Sand Dunes are great fun.(Greely and Iverson, 1984)
The dynamic nature of sand dunes over relatively short spatial and temporal scales makes them an ideal phenomenon from which to obtain a better understanding of the interactions between the geosciences and biological sciences. Most early studies of sand dunes focused on classification of dune forms, plant species composition on various dune types, plant succession, and the morphological adaptation of plants to sand burial, salt spray, and xeric conditions. In this chapter, the interaction of ecology and geomorphology in the development of coastal sand dunes will be discussed, from the origin of ecology in the 1800s through to the present. Underlying this history is a struggle by both disciplines to move from a mainly descriptive approach toward an understanding of how sand dunes and plants influence each other. The difficulty has always been how to couple the physical processes of sand transport with the influence of plants and, in turn, how to connect plants with different life histories to sand transport. This undertaking is still in its infancy.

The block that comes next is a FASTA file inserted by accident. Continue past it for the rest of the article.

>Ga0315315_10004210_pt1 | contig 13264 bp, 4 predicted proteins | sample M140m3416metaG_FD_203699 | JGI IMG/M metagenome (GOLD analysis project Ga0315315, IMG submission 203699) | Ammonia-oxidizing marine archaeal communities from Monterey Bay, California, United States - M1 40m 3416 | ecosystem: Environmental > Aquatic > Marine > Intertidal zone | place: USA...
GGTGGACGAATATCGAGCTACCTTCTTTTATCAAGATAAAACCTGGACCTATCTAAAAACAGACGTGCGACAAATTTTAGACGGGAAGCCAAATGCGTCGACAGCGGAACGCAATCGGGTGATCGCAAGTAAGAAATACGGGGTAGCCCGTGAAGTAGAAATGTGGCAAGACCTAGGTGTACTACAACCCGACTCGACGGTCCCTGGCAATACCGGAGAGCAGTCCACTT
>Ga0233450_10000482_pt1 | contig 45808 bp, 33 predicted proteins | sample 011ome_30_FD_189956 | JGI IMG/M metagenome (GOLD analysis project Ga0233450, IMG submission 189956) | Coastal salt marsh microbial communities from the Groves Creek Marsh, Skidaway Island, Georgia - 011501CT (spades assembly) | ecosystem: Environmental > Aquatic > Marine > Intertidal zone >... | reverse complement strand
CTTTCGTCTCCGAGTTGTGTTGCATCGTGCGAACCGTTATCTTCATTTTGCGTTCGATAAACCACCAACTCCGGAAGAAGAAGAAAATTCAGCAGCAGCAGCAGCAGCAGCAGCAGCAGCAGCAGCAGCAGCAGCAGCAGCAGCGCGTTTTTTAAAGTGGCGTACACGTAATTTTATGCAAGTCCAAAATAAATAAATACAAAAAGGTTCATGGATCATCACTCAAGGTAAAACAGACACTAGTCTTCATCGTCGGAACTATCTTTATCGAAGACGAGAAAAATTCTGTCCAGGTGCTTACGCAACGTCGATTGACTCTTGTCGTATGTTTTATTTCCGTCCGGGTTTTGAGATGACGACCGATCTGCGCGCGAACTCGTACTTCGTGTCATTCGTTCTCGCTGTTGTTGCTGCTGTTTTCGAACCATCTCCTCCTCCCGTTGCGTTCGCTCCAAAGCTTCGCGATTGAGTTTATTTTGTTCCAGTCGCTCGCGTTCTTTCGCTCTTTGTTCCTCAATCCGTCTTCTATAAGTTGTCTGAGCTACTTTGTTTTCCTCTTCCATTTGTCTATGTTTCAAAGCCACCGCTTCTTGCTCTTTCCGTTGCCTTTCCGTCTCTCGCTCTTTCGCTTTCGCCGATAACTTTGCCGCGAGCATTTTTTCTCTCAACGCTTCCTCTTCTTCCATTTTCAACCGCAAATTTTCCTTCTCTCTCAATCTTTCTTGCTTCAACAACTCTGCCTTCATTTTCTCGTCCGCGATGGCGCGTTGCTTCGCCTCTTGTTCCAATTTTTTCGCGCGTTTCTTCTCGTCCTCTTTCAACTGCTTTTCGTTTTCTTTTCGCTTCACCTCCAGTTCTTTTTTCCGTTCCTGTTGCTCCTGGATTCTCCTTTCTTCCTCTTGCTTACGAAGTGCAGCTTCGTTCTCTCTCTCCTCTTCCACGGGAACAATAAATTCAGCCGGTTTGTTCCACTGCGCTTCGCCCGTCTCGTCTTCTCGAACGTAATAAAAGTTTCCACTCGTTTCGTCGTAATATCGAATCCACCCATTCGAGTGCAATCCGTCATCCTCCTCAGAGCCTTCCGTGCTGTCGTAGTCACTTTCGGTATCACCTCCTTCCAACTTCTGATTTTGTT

Physiography and Physiographic Ecology
At the end of the 1800s, both physiography (as geomorphology was called at the time) and biology adopted a neo-Lamarckian evolutionary viewpoint (Johnson, 1979; Inkpen and Collier, 2007). Evolution, at this time, incorporated ideas of directional development that could take place at scales above the individual or population (today this idea is called group selection and is mostly rejected as having no valid mechanism (Williams, 1966)). Stages in this directional development were believed to facilitate further evolution. The result was a belief that many forms in biology developed in a progressive, integrated manner with an end-stage that would be in equilibrium. Herbert Spencer, a prolific but now largely forgotten philosopher, was a popular exponent of these ideas, combining both “evolutionary” and “quasi-thermodynamic” ideas in Principles of Biology (1864). He is best remembered for the teleological term “survival of the fittest.”
These evolutionary viewpoints can be found in numerous scientific studies, such as the landscape cycles of Davis (1889; 1899) and in the ecology of communities and succession of Cowles (1899), Clements (1916), and Cooper (1926).